UK weather: Britain set for summer of unseasonable warmth and ‘supercharged storms’

UK weather: Britain set for summer of unseasonable warmth and ‘supercharged storms’

WATCH: Met Office outlook for June 8 weekend

Nathan Rao

By Nathan Rao

Published: 08/06/2024

- 06:00

North-Atlantic sea temperatures are set to be 4C or 5C above average

‘Zooming’ Atlantic sea temperatures could risk Britain taking a swipe from an unusually fierce Atlantic hurricane season.

American forecasters are warning parts of the United States to brace this summer for abnormally frequent tropical storms.

Some could head north-eastwards towards the UK later this year, experts say, putting our weather through the wringer.

The Atlantic hurricane season kicked off at the start of this month, although the threat to the UK is expected later this summer.

Jim Dale, meteorologist for British Weather Services, said: “North-Atlantic temperatures are zooming, and are around 4C or 5C above average for the time of year.

“This is going to provide energy to drive the hurricane season, and we are expecting not only more hurricanes than usual this year, but a trend for them to be stronger than usual.

“This could end up affecting the UK later in the season, as some of these systems enter the north Atlantic and change our weather patterns.”

\u200bThe North Atlantic Oscillation could help drive the hurricane season

The North Atlantic Oscillation could help drive the hurricane season

The Weather Channel

Although hurricanes are unable to hit Britain directly, the UK can be affected by their remnants.

Energy carried within the storm is steered by the jet stream into the North Atlantic, usually during late summer or autumn.

This either supercharges regular storms heading or, if the ex-hurricane moves northwards, drives high pressure and unseasonable warmth.

It is almost a decade since Hurricane Bertha, which spawned as a tropical storm near Barbados in July 2014, unleashed havoc across the UK.

A few weeks later, Hurricane Cristobal took a similar path, but as it passed over northern Britain, it brought calmer, warmer weather.

US meteorological services predict this year will see around 25 named storms, 13 hurricanes and seven major hurricanes.

Although the six-month hurricane season starts in June, the largest threat arrives during the autumn.

Weather Channel spokesman Chris DeWeese said: “The 2024 Atlantic hurricane season starts on the first of June and is forecast to be one of the most active seasons on record.

“The US National Weather Service’s (NOAA) recent outlook was its highest outlook ever, anticipating up to 25 named storms, 13 hurricanes and seven major hurricanes.”

The predicted increase in tropical storms is being blamed on unusually high sea temperatures and a transition from El Nino to La Nina.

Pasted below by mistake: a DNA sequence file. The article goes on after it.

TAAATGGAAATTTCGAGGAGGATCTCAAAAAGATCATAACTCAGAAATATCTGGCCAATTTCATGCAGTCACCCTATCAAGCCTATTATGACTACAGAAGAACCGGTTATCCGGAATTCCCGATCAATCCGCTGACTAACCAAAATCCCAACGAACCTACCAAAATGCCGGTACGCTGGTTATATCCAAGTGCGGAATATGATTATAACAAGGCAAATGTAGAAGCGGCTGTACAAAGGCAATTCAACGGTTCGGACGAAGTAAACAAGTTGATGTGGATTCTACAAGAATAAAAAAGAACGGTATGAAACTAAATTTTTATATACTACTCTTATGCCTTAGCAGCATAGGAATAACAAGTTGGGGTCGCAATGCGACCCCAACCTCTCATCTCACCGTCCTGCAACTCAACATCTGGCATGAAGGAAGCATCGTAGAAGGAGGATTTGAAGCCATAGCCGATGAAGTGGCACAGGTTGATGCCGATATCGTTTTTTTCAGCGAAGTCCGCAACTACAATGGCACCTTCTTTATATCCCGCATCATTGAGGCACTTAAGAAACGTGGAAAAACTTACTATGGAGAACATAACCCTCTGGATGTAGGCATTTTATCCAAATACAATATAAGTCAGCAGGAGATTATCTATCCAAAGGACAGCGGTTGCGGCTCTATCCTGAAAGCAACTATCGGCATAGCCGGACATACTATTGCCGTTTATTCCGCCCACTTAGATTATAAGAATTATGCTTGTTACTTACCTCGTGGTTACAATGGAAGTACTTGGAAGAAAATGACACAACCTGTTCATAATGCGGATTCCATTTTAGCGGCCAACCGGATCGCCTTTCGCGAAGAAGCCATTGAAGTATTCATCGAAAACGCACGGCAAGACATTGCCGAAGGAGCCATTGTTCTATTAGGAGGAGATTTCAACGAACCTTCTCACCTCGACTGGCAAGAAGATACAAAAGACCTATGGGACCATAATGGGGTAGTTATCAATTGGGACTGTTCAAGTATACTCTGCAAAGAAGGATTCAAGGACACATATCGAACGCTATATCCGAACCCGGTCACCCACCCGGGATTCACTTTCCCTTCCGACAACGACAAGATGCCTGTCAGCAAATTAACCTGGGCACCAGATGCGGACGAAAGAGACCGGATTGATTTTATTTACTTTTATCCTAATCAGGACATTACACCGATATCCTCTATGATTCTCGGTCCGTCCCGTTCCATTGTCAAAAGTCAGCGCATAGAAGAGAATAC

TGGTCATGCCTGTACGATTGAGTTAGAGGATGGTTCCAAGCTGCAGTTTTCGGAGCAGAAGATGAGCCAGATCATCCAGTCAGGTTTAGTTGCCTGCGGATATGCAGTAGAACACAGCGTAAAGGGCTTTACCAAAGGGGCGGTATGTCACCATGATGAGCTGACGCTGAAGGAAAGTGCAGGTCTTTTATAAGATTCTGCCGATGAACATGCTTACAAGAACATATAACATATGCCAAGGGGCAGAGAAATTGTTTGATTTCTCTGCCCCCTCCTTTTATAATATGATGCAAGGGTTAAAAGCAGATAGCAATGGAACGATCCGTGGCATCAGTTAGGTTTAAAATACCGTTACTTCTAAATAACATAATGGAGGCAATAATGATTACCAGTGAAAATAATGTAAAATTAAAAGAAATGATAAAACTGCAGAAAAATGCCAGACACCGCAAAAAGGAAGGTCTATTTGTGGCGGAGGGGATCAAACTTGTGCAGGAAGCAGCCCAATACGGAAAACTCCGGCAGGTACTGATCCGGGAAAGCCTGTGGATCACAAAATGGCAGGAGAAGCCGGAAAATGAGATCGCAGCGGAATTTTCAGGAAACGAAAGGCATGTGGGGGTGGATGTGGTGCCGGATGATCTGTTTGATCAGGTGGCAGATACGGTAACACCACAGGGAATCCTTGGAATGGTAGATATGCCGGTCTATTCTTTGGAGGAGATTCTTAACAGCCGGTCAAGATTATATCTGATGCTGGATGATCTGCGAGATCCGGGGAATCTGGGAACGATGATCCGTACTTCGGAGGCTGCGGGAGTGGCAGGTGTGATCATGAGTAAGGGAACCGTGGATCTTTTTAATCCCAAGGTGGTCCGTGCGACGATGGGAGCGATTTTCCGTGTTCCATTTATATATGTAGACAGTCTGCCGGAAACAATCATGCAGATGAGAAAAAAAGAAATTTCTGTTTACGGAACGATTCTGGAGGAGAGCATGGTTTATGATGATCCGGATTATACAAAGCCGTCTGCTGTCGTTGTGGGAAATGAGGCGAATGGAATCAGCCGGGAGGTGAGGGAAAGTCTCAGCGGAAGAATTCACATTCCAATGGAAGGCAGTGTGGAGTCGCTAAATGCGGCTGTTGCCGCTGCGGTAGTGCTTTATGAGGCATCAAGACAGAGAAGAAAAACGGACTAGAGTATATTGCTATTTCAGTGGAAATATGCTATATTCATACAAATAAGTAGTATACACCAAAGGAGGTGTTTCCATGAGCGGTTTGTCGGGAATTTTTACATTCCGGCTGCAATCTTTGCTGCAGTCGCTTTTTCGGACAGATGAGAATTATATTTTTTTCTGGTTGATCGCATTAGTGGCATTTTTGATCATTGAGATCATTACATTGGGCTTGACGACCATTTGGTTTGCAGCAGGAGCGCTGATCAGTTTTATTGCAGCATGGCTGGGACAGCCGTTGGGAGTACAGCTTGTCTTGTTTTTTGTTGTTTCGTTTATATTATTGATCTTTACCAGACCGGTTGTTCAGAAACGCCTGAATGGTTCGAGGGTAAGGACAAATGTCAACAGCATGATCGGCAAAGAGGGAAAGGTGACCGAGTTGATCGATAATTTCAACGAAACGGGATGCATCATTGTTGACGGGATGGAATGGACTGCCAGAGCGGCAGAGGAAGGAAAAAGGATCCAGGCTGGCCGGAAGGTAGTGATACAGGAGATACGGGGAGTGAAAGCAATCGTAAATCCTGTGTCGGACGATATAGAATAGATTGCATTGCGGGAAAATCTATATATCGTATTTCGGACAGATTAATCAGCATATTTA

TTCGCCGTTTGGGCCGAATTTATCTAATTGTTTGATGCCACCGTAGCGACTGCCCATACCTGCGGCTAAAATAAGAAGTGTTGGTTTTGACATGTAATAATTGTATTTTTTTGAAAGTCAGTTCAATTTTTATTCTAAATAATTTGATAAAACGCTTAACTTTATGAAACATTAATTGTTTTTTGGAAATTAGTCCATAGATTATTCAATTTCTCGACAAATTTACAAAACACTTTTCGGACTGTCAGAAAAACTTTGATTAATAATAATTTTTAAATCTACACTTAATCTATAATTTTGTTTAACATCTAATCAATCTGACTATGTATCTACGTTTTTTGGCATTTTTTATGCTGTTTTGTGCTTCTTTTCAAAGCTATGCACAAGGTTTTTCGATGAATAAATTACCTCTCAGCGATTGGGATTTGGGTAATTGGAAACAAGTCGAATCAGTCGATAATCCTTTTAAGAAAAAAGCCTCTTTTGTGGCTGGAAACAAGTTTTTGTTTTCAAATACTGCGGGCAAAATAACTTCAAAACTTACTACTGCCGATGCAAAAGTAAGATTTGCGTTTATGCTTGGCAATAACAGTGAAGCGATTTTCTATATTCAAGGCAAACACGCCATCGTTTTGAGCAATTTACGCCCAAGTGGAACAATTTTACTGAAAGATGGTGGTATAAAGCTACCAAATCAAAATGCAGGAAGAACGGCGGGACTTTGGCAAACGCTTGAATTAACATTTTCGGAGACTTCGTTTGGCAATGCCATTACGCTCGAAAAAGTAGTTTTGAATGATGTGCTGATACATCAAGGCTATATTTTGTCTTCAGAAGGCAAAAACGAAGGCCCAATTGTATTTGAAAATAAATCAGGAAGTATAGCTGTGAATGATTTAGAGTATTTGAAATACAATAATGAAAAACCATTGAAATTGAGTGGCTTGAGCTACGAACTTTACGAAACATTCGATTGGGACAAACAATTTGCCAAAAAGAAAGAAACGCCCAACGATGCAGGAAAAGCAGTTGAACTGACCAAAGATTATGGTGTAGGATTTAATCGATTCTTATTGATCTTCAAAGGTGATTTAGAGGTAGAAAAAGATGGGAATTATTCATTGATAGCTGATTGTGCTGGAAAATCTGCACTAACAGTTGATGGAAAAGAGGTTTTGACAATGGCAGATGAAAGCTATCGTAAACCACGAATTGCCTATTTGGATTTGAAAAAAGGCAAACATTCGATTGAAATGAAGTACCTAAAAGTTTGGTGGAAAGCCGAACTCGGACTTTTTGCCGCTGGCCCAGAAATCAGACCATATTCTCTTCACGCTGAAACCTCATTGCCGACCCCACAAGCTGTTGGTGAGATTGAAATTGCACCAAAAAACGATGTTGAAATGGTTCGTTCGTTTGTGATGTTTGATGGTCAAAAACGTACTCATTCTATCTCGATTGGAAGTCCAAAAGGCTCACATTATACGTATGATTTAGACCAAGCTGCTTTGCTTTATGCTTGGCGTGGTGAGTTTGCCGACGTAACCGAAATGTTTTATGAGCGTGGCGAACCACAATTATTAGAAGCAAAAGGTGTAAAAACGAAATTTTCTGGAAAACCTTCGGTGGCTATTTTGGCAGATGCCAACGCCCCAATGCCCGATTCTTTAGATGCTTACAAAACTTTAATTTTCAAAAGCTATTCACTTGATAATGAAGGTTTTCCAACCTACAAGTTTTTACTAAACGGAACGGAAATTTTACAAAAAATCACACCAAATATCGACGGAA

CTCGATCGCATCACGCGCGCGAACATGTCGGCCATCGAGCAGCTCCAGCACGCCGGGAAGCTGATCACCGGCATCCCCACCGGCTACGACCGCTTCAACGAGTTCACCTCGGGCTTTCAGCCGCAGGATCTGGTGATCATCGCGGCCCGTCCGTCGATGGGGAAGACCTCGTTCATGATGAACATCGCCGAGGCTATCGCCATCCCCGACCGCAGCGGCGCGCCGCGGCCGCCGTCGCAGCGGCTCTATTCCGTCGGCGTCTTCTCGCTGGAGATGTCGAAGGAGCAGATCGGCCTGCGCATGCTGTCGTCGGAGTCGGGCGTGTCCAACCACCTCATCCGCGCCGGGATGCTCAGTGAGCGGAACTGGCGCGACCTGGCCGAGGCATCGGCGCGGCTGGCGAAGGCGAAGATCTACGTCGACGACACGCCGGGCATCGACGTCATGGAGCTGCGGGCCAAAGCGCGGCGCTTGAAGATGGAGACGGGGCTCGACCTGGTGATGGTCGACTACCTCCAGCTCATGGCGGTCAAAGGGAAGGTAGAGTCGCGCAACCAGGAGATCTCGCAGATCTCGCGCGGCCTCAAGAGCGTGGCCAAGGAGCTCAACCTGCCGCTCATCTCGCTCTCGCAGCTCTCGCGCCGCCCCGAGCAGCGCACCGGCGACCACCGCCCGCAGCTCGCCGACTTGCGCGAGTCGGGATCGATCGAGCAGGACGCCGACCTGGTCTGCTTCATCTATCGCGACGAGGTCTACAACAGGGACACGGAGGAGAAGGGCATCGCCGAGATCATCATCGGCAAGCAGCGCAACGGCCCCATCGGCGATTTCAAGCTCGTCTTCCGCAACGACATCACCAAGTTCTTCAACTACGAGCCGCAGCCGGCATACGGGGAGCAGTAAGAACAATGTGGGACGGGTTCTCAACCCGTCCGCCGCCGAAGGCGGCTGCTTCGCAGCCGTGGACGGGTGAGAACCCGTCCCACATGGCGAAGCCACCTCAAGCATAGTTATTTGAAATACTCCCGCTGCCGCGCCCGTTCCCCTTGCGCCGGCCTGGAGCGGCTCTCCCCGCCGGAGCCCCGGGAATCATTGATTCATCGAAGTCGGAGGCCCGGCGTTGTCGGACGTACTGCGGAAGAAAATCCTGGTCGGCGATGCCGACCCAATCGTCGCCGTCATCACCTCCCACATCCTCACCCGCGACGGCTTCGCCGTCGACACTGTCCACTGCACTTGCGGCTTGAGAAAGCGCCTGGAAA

El Nino–a warming of the South American Pacific coast–set in last year and was one of the strongest on record.

Low pressure to affect the weather this weekend according to Met Office\u2019s Alex Burkill

Low pressure to affect the weather this weekend according to Met Office’s Alex Burkill

Met Office

A pendulum swing is now expected to El Nino’s counterpart, La Nina, which would drive further instability in global weather patterns.

A stronger than average ‘Bermuda High’ pressure system will pep the North Atlantic Oscillation (NOA)–a balance of atmospheric pressure which affects the path of tropical storms.

Weather Channel meteorologist Jonathan Belles said: “A pattern called the positive North Atlantic Oscillation is expected across the Atlantic.

“This may steer more systems west while also trapping them in the tropics with no safe escape route.”

In the meantime, Britain’s weather will remain changeable as a battle ensues between high and low pressure.

High pressure bringing drier warmer weather is expected to set in after the weekend although rain will be close behind.

Met Office meteorologist Alex Burkill said: “There are hints of high-pressure building as we go through next week, and high pressure to the west of us becomes more dominant which means largely settled conditions.

“It is likely to turn dry with more fine weather ahead although it may become a bit more changeable as we go through next weekend.

“After that, there are signs that we could see high-pressure building again, but that’s a bit more uncertain, and it’s a bit more likely that it will stay changeable as we go through the following week.”

However, low pressure will bring further outbreaks of rain through the weekend and the start of next week, he added.

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